Jason Kent Bateman (born January 14, 1969) is an American television and film actor. After appearing in several 1980s and 1990s sitcoms, includingIt’s Your Move and The Hogan Family, Bateman came to prominence in the early 2000s for playing Michael Bluth on Arrested Development, for which he won a TV Land Award, a Golden Globe, and two Satellite Awards. He has since established himself in Hollywood by appearing in several films including The Kingdom, Juno, Hancock, Up in the Air, Paul, and Horrible Bosses.
Bateman was born in Rye, New York. His mother, Victoria Elizabeth, was a former flight attendant for Pan Am, and his father, Kent Bateman, is an actor, film and television writer/director, and founder of a repertory stage in Hollywood. His mother was from the United Kingdom, born inShrewsbury, Shropshire. His older sister, Justine Bateman, is well known for her work on the sitcom Family Ties. Bateman also has three half-brothers. Bateman was only four years old when his family moved to Salt Lake City, and later to California.
Bateman began his television career on Little House on the Prairie as James Cooper, an orphaned boy who, along with his sister, is adopted by the Ingalls family. From 1982-84 he was a supporting character on television show Silver Spoons as Ricky Schroder’s ‘bad boy’ friend. He appeared in the Knight Rider third-season episode “Lost Knight” in 1984, and a number of other small television roles. In 1987, he appeared with Burt Reynolds on the men’s team in the inaugural week of game show Win, Lose or Draw. Jason earned the status of teen idol in the mid-1980s for his television work, most notably The Hogan Family (originally titled Valerie, Valerie’s Family, The Hogans and finally The Hogan Family after Valerie Harper left the series). He became the Directors Guild of America’s youngest-ever director when he helmed three episodes of The Hogan Family at the age of eighteen. After the series ended its run, he gained international recognition in the motion picture Teen Wolf Too, which, despite his casting in the title role, was a box office failure. In 1994, he played opposite legendary actors Katharine Hepburn and Anthony Quinn in the television film This Can’t Be Love. During this period, he had major roles on four series—Simon, Chicago Sons, George & Leo, and Some of My Best Friends—none of which lasted longer than one season. He also directed an episode of Two of a Kind in 1999. In 2002, he played the frisky sibling of Thomas Jane’s character in the feature film The Sweetest Thing.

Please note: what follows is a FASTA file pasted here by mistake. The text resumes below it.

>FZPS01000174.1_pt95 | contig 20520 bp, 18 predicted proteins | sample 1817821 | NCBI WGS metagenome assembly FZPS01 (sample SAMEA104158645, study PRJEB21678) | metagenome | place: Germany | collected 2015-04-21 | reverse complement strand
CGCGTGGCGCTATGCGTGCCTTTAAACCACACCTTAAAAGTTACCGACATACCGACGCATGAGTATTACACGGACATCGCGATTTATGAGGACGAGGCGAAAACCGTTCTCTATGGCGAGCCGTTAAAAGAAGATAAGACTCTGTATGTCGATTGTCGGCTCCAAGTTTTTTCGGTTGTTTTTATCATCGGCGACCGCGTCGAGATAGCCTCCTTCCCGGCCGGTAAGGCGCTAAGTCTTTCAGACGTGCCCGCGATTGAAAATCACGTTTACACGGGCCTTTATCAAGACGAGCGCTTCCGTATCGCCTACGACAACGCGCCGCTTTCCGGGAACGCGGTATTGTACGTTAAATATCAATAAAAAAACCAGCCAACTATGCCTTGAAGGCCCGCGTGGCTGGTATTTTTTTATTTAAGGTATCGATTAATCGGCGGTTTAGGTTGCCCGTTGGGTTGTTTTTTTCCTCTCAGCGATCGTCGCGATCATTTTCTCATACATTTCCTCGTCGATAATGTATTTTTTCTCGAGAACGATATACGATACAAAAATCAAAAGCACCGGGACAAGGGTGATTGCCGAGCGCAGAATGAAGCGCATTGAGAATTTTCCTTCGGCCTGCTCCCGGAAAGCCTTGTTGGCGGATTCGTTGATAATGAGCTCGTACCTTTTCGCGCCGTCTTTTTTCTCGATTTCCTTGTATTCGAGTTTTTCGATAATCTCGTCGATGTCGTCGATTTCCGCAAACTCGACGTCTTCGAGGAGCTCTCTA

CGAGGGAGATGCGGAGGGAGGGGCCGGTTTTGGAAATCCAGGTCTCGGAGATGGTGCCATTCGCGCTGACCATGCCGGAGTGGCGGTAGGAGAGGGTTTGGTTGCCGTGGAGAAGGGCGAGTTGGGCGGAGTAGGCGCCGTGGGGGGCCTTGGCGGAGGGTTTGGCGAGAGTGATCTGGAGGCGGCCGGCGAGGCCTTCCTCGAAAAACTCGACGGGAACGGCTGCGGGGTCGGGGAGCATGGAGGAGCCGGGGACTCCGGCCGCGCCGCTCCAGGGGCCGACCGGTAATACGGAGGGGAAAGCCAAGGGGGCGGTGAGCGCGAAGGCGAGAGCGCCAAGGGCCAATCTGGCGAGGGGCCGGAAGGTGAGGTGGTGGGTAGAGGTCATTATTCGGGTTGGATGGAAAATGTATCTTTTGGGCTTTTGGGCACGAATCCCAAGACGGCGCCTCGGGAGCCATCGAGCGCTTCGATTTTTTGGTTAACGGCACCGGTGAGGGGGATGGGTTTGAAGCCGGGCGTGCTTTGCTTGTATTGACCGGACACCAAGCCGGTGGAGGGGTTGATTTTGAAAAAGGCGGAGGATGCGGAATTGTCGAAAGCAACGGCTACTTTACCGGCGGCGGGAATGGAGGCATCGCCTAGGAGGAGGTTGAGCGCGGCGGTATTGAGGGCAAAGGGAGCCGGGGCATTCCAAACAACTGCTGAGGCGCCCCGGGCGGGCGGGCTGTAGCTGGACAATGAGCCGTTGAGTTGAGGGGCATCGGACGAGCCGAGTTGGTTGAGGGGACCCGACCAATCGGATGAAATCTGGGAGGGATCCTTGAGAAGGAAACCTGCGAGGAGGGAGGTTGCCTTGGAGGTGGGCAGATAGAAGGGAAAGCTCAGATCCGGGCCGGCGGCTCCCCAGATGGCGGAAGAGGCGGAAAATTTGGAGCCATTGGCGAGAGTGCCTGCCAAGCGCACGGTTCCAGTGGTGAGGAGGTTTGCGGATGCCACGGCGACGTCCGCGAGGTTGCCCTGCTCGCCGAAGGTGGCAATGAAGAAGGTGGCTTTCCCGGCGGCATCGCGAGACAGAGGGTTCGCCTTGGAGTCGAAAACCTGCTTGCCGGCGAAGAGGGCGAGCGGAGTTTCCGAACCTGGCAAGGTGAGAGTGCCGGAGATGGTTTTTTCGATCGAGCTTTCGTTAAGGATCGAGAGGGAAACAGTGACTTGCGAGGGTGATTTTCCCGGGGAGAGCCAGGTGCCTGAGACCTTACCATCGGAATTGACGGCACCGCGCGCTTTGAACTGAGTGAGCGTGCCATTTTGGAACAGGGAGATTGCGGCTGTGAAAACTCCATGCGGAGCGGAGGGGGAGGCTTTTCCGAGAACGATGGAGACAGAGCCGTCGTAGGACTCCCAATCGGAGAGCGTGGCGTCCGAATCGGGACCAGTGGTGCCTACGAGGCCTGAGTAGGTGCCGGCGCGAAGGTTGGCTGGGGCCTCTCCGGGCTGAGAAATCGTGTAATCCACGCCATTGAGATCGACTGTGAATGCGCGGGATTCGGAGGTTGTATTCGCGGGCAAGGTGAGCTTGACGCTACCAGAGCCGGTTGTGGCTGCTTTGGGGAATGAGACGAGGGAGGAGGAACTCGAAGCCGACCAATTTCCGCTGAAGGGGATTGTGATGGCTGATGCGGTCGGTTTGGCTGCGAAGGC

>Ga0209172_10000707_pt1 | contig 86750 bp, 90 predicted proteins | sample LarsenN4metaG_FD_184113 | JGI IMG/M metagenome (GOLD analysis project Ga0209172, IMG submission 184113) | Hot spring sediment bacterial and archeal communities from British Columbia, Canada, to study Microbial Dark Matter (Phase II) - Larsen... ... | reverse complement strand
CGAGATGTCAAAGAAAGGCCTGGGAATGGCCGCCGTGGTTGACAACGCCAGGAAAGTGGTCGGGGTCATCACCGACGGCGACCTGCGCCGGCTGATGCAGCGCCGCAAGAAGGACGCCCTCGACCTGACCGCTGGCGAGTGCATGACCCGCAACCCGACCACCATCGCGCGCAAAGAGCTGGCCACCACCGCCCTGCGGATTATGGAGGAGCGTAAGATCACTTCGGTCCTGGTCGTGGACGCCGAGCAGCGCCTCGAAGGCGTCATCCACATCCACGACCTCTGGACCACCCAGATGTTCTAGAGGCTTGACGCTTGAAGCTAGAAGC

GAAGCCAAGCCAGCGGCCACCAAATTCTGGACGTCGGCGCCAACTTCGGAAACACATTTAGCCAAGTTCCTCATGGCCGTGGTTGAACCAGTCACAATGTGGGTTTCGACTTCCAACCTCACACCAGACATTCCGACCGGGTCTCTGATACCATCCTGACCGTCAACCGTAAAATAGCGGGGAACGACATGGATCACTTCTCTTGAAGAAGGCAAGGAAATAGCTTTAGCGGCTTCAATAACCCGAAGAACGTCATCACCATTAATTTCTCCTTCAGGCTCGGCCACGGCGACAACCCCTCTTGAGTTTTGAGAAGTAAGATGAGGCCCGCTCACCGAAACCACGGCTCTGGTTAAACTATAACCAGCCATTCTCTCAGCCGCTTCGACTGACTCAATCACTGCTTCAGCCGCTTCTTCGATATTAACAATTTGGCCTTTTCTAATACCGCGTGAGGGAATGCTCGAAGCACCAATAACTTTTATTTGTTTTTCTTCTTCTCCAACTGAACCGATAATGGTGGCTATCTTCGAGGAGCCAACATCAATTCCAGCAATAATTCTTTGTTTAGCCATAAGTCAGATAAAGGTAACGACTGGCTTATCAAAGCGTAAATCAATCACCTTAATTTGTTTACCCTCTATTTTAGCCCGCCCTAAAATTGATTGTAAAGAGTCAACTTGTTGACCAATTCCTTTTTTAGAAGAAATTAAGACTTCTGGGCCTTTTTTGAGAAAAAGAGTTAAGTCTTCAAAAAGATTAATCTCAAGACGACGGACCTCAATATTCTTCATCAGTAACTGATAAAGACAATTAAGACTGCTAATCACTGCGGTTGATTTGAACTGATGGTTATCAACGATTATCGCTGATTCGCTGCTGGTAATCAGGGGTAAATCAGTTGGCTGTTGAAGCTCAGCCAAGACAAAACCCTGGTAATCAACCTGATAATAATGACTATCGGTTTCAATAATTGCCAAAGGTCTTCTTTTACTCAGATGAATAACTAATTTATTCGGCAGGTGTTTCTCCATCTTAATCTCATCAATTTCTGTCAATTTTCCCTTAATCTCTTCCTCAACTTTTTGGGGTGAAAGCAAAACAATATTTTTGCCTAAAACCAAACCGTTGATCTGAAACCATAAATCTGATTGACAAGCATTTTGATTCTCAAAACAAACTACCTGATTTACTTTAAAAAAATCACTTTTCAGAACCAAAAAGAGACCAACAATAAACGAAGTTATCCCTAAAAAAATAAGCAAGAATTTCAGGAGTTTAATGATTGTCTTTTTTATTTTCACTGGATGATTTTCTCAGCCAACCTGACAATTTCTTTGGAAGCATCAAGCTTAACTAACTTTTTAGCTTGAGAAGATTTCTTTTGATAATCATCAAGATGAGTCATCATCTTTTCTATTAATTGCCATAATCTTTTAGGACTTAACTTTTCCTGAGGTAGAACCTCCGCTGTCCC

In 2003, Bateman was cast as Michael Bluth in the comedy series Arrested Development. Although critically acclaimed, the series never achieved high rating and ended on February 10, 2006. Bateman won several awards for his work on the series, including a Golden Globe for Best Actor in a Television Series Musical or Comedy. He was also nominated in 2005 for the Emmy Award for Outstanding Actor in a Comedy Series.
Bateman performed commentary on the 2004 Democratic National Convention for The Majority Report with Arrested Development co-star David Cross, and hosted NBC’s Saturday Night Live on February 12, 2005.
In 2006, he appeared as a guest star on the Scrubs episode “My Big Bird” as Mr. Sutton, a garbage man with a flock of vicious ostriches as pets.
In 2009, Bateman became a regular voice actor for the short-lived Fox comedy series Sit Down, Shut Up. He voiced Larry Littlejunk, the gym teacher and only staff member that can teach.
In 2010, Bateman and former Arrested Development co-star Will Arnett created “DumbDumb Productions,” a production company focusing on digital content. Their first video was “Prom Date,” the first in a series of “Dirty Shorts” for Orbit.
In 2004, Bateman appeared in Dodgeball: A True Underdog Story as ESPN 8 (“The Ocho”) commentator Pepper Brooks, and in Starsky & Hutch as Kevin, Vince Vaughn’s business partner.
Bateman reunited with Vaughn in 2006’s The Break-Up. In 2007, he played former lawyer Rupert “Rip” Reed alongside Ben Affleck in Smokin’ Aces, and also starred in The Kingdom, Mr. Magorium’s Wonder Emporium, and Juno. In 2008, he co-starred with Will Smith and Charlize Theron in the superhero film Hancock.
Bateman’s 2009 films included Extract, written and directed by Mike Judge, and Couples Retreat, reuniting with Vince Vaughn in a comedy chronicling four couples who partake in therapy sessions at a tropical island resort (Kristen Bell played his wife).
In 2010, he starred in The Switch, a romantic comedy, with Jennifer Aniston.
In 2011, he played the role of Special Agent Zoil in the comedy Paul, and starred in Horrible Bosses and The Change-Up.
It was announced on January 6, 2012, that a sequel to Horrible Bosses is in the works.
On March 8th, 2012, Mansome, Jason Bateman’s first executive producer credit with partner Will Arnett, was announced as a Spotlight selection for the Tribeca Film Festival. The documentary, directed by Morgan Spurlock, is a comedic look at male identity as it’s defined through men’s grooming habits featuring celebrity and expert commentary.
In 1987, Bateman won the celebrity portion of the Long Beach Grand Prix.
Bateman married Amanda Anka, daughter of singer Paul Anka, in July of 2001. They have two daughters: Francesca Nora (born on October 28, 2006 inLos Angeles) and Maple Sylvia (born on February 10, 2012).
In late 2005, he had surgery to remove a benign polyp from his throat. The surgery required recovery time and halted production on Arrested Development, though enough episodes had been completed to get the show through the November sweeps period.
Bateman is a fan of the Los Angeles Dodgers and wore Dodgers clothing in the 2008 film Hancock.